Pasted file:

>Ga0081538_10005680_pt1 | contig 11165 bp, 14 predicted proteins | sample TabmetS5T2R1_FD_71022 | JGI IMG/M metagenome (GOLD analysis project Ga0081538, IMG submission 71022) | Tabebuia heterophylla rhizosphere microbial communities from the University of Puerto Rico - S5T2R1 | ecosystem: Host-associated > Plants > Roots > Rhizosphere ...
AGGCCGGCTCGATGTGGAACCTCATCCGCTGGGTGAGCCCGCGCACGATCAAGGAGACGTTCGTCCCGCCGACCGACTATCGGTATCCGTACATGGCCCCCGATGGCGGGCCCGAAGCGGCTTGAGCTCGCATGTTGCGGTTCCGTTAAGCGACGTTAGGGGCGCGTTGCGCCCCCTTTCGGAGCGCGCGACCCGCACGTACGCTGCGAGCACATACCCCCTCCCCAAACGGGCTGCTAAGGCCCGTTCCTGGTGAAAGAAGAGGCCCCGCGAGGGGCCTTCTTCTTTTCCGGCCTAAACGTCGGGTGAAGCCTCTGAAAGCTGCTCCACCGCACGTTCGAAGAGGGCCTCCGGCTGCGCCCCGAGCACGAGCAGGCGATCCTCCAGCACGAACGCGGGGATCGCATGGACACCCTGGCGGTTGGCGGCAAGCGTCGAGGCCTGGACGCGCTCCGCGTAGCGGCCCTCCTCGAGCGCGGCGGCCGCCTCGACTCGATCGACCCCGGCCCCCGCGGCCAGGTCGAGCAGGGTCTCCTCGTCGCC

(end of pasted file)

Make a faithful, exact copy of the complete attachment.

>Ga0081538_10005680_pt1 | contig 11165 bp, 14 predicted proteins | sample TabmetS5T2R1_FD_71022 | JGI IMG/M metagenome (GOLD analysis project Ga0081538, IMG submission 71022) | Tabebuia heterophylla rhizosphere microbial communities from the University of Puerto Rico - S5T2R1 | ecosystem: Host-associated > Plants > Roots > Rhizosphere ...
AGGCCGGCTCGATGTGGAACCTCATCCGCTGGGTGAGCCCGCGCACGATCAAGGAGACGTTCGTCCCGCCGACCGACTATCGGTATCCGTACATGGCCCCCGATGGCGGGCCCGAAGCGGCTTGAGCTCGCATGTTGCGGTTCCGTTAAGCGACGTTAGGGGCGCGTTGCGCCCCCTTTCGGAGCGCGCGACCCGCACGTACGCTGCGAGCACATACCCCCTCCCCAAACGGGCTGCTAAGGCCCGTTCCTGGTGAAAGAAGAGGCCCCGCGAGGGGCCTTCTTCTTTTCCGGCCTAAACGTCGGGTGAAGCCTCTGAAAGCTGCTCCACCGCACGTTCGAAGAGGGCCTCCGGCTGCGCCCCGAGCACGAGCAGGCGATCCTCCAGCACGAACGCGGGGATCGCATGGACACCCTGGCGGTTGGCGGCAAGCGTCGAGGCCTGGACGCGCTCCGCGTAGCGGCCCTCCTCGAGCGCGGCGGCCGCCTCGACTCGATCGACCCCGGCCCCCGCGGCCAGGTCGAGCAGGGTCTCCTCGTCGCC